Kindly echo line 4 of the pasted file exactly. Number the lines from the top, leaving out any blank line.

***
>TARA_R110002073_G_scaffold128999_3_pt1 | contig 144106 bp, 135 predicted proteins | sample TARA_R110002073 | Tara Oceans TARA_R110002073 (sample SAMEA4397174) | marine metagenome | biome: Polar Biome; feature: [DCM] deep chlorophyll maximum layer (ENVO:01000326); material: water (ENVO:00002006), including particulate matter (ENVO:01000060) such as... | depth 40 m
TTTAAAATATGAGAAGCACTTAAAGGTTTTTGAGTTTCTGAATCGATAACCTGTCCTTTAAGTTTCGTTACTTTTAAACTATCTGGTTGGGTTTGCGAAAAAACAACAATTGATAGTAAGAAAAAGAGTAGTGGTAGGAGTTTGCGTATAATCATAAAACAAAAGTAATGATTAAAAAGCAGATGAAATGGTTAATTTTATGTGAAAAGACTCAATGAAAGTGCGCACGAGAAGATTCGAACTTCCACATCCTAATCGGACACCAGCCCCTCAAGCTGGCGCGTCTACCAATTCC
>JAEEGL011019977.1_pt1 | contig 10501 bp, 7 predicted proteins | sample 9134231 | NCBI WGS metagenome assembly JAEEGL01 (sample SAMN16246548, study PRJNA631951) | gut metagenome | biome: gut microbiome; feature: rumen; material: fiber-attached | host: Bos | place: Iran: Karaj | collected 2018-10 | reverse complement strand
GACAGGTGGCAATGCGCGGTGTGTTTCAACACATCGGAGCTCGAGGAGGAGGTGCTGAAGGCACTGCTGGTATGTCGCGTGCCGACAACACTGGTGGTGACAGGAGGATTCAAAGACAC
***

GACAGGTGGCAATGCGCGGTGTGTTTCAACACATCGGAGCTCGAGGAGGAGGTGCTGAAGGCACTGCTGGTATGTCGCGTGCCGACAACACTGGTGGTGACAGGAGGATTCAAAGACAC